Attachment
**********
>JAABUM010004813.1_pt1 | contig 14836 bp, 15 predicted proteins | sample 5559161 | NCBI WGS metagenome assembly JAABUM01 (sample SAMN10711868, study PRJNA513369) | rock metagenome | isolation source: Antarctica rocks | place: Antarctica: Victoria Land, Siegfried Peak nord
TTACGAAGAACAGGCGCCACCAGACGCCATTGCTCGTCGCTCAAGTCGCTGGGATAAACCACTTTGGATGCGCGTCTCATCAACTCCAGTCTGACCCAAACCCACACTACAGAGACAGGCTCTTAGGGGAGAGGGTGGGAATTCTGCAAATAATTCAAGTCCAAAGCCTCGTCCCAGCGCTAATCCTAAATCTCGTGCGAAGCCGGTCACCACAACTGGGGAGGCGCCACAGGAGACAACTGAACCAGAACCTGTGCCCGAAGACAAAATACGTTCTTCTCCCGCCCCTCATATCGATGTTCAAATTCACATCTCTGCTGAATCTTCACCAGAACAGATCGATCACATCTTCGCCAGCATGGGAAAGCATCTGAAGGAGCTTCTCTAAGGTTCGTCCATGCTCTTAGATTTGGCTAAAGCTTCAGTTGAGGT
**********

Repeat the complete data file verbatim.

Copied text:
>JAABUM010004813.1_pt1 | contig 14836 bp, 15 predicted proteins | sample 5559161 | NCBI WGS metagenome assembly JAABUM01 (sample SAMN10711868, study PRJNA513369) | rock metagenome | isolation source: Antarctica rocks | place: Antarctica: Victoria Land, Siegfried Peak nord
TTACGAAGAACAGGCGCCACCAGACGCCATTGCTCGTCGCTCAAGTCGCTGGGATAAACCACTTTGGATGCGCGTCTCATCAACTCCAGTCTGACCCAAACCCACACTACAGAGACAGGCTCTTAGGGGAGAGGGTGGGAATTCTGCAAATAATTCAAGTCCAAAGCCTCGTCCCAGCGCTAATCCTAAATCTCGTGCGAAGCCGGTCACCACAACTGGGGAGGCGCCACAGGAGACAACTGAACCAGAACCTGTGCCCGAAGACAAAATACGTTCTTCTCCCGCCCCTCATATCGATGTTCAAATTCACATCTCTGCTGAATCTTCACCAGAACAGATCGATCACATCTTCGCCAGCATGGGAAAGCATCTGAAGGAGCTTCTCTAAGGTTCGTCCATGCTCTTAGATTTGGCTAAAGCTTCAGTTGAGGT